A recent review paper on metastatic spread brings to the fore one of the most important questions that needs to be addressed in the creation of a physics of cancer. The basic issue is, why do the cells in the primary tumor develop the genetic and epigenetic properties that enable them to migrate through the body and establish successful (from the tumor’s perspective) metastatic outposts. It is hard to believe that these properties are selected for by direct evolutionary pressure, as the probability of success is extremely small and cells acting independently would have a huge advantage if they just stayed put. An answer to this puzzle could inform treatments that deter metastatic spread, which after all is the cause of death in a vast majority of cases.
Before proceeding to possible resolutions, it is important to point out that metastatic growth seems to be difficult even for cells that have already done it once. One can take cells from a metastasis and implant them into fresh tissue (in a mouse model, of course) and determine the rate of successful colonization. One can then repeat the process several times to enrich for growth potential. It seems that even these cells can form secondary tumors with low probability (perhaps 1%). So, whatever the final bottleneck is in metastatic inefficiency, it does not appear that one can totally eliminate it by direct selection.
The simplest proposition to explain these observations would be to combine random genetic variation with the need for a minimum size of nucleation for tumors. The idea here is that as the primary tumor becomes more and more genetically unstable, clones emerge that are motile and that have a much reduced nucleation barrier. Exactly how long this would take to occur is impossible to estimate given our ignorance regarding the mapping from genotype to phenotype. This scenario could explain examples where cells leave the primary tumor quite early on (it is undoubtedly easier to turn on motility) but fail to establish metastases until much later. This delay could just be a numbers game (as the primary tumor grows, more cells are released increasing the cumulative odds) but surmounting an exponential barrier is usually accomplished by lowering the barrier, not increasing the prefactor. This concept does not explain why the barrier cannot become zero for the proper clone. It may be that colonization happens occurs before that (due to the large prefactor) and hence the cells never get a chance to become fully capable or it may be that a majority of the cells switch out of the capable state once growth begins; this is similar to differentiation of normal stem cells, and only the residual “cancer stem cells” are sill colonization-capable. This could be tested by attempt to enhance the percentage via selection based on stem-cell markers.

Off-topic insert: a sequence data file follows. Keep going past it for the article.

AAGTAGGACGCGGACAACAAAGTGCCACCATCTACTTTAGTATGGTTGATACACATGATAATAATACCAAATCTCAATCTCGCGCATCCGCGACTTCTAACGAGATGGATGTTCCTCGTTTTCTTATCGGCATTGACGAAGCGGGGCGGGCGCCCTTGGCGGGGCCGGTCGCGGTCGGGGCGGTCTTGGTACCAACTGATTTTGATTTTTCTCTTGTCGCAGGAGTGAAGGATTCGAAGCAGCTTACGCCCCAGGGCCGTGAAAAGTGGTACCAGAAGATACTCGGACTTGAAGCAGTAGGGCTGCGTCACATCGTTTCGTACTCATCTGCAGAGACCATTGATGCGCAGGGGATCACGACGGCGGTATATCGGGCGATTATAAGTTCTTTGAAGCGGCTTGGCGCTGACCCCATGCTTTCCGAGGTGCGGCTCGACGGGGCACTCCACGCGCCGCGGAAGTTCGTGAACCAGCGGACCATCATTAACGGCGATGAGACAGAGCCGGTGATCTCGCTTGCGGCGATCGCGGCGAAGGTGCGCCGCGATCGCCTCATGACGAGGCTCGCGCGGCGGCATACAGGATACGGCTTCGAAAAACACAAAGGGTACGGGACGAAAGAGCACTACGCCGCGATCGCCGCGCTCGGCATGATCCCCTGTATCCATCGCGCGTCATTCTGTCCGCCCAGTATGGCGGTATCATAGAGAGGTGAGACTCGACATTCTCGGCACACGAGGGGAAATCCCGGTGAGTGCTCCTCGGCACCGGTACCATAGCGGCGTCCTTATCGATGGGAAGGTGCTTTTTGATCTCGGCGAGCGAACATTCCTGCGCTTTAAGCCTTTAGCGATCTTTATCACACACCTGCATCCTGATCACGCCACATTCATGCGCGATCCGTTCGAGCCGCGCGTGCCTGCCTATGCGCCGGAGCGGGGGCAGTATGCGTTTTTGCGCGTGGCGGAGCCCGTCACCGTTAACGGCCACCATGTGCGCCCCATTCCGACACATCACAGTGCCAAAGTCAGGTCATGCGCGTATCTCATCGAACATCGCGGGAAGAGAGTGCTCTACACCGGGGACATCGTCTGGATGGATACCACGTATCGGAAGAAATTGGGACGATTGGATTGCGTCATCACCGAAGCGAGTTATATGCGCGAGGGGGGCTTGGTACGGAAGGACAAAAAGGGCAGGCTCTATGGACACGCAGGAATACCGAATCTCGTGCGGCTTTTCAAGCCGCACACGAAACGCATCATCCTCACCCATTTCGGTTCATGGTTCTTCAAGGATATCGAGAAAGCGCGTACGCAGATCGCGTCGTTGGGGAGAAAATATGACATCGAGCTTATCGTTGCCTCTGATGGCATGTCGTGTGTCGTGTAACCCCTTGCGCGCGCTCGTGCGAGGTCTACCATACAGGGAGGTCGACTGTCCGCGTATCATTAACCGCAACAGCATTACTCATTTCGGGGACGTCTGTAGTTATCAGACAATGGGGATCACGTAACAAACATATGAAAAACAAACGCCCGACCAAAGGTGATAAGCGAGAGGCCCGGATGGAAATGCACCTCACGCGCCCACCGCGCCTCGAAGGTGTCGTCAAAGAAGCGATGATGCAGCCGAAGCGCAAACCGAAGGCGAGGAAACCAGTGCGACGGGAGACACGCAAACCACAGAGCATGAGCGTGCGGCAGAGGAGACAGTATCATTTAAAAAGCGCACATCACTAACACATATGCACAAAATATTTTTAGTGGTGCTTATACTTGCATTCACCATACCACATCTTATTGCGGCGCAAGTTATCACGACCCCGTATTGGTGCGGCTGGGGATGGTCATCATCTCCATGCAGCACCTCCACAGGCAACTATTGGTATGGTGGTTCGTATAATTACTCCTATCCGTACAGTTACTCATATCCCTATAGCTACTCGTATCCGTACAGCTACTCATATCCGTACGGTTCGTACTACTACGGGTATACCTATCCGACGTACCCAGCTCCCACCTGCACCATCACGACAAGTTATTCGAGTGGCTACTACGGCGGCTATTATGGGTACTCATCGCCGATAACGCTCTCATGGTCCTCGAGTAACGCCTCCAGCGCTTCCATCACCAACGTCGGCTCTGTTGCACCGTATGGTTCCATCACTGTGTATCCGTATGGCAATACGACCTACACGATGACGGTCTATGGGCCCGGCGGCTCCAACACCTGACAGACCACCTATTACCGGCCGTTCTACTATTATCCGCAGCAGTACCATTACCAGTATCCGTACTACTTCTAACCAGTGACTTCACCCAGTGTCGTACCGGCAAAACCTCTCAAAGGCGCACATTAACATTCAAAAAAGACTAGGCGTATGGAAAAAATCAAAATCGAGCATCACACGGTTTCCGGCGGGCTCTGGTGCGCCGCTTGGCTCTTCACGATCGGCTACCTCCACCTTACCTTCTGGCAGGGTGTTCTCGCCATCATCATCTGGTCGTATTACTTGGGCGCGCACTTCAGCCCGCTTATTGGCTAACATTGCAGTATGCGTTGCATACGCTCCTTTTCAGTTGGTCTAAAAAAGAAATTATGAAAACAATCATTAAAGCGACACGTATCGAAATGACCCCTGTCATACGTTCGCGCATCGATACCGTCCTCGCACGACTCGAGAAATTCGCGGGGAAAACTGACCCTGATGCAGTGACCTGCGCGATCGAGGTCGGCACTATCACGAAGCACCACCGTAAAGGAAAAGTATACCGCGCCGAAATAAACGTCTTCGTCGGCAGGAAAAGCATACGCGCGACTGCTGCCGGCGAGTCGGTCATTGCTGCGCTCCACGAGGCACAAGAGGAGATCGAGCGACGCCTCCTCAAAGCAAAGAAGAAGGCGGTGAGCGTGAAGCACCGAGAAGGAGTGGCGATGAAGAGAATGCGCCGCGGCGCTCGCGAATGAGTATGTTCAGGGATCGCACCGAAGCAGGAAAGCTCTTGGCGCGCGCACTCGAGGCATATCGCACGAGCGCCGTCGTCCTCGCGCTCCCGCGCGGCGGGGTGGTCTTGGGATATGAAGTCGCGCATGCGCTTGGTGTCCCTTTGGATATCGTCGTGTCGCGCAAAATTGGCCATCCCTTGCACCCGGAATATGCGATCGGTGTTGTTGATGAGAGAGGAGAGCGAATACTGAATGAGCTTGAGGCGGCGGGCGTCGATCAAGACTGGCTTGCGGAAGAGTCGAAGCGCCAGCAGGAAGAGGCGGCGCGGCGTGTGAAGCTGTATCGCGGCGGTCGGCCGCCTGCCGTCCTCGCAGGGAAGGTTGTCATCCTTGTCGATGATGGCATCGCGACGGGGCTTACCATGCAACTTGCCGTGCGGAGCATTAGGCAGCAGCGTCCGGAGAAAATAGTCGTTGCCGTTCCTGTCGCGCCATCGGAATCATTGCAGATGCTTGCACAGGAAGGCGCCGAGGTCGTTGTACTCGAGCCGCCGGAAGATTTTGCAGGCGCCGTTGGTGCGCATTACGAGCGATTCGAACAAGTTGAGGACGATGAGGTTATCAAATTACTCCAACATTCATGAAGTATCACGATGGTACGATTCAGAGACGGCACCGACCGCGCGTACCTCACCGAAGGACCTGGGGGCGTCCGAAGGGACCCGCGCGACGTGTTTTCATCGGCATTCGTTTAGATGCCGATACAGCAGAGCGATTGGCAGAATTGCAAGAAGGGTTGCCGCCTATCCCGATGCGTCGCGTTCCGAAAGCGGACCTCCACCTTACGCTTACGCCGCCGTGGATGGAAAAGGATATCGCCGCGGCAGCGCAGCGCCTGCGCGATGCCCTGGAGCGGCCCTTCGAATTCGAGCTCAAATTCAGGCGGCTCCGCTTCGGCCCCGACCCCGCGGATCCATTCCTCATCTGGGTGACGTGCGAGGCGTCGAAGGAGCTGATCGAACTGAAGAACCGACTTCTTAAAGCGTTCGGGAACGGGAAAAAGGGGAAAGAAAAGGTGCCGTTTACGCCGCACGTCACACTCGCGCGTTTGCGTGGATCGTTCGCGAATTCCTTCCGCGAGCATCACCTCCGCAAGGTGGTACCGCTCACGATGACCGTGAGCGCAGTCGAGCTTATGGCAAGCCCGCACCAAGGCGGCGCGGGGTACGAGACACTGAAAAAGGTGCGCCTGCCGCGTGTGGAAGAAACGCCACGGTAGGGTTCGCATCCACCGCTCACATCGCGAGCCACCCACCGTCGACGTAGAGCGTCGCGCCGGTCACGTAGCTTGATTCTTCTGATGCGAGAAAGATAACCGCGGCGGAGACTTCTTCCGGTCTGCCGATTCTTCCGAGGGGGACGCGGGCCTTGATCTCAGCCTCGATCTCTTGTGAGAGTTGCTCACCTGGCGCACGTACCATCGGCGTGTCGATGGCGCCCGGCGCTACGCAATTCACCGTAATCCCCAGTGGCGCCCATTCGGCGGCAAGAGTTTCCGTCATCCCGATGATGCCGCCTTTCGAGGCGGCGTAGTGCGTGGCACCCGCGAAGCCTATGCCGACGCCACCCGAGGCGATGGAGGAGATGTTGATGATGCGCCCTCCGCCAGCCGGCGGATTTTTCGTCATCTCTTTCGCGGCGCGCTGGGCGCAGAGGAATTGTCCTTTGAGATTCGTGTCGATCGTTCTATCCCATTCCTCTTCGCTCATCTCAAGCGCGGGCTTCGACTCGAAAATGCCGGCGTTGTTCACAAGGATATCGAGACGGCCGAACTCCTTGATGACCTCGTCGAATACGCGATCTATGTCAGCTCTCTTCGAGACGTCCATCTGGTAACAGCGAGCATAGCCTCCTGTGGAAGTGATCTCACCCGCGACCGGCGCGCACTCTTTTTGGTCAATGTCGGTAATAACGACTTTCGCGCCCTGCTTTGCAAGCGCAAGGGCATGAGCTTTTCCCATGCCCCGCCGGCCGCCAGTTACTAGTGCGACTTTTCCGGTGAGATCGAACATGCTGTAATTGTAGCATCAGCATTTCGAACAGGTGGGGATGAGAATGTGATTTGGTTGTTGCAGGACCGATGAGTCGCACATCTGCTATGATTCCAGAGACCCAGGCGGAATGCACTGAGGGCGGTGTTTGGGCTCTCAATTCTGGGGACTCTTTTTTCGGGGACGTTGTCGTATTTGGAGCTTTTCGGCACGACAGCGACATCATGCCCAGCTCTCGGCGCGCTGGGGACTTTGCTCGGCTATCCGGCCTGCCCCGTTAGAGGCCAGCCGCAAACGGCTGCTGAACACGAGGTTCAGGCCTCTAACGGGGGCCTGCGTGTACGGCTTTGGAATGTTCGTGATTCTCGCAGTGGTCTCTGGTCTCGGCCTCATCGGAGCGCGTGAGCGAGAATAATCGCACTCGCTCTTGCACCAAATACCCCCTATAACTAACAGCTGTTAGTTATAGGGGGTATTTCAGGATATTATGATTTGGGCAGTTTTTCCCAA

A different conceptual approach is taken by Norton and co-workers, with related work by Carlos Maley. In their formulation, cells are selected for migratory properties so as to help the primary tumor grow more efficiently. This motility may allow both for local motion and for what has been called self-seeding, namely that cells actually leave the tumor, circulate through the blood and lymph systems, and return back to the same tumor. Some evidence for this has been presented, again of course in a mouse model. It seems to me that this approach may help explain the motility transition but does nit really address why these cells can colonize foreign tissues; this again appears to be left to chance genetic changes of these now motile cells, changes that presumably are not needed to reattach to the primary tumor. This could all be investigated experimentally, bu has not yet been done so.
A last speculative idea returns to the notion of differentiation, but now within the context of the primary tumor. There are many cases in biology in which intercellular signaling maintains a small subpopulation of cells in a state which makes no sense from a purely individualistic perspective. One well-=known example is that of the persister phenotype in E. Coli, which have greatly diminished growth so as to provide an advantage to the colony as a whole. Tumors might create a reservoir of seeding cells (with both migratory and colonization capabilities) as insurance against environmental disaster; these cells would have some characteristics of stem cells, but need not be a fixed subpopulation. This idea meshes with the previous explanation for why the typical cells in a metastasis are not very colonization-capable, but many, many questions remain. The role of genetic versus epigenetic degrees of freedom is obscure; cancer cells seem to make much more use of genetic variation than do, for example, bacterial colonies. It is less obvious how to explain “metastatic tropism” (the strong correlation between primary tumor site and metastasis location); in the nucleation picture, one can easily imagine a barrier that varies with target tissue type. Perhaps even the maintained seeding cells are not equally well-matched to alternate sites for spread, and probably even these cells have some sort of growth barrier to surmount.
It is our job as physicists to connect these conceptual pictures with doable experimental tests. It is only then that we can truly be on the road to creating the field of the “physics of cancer”.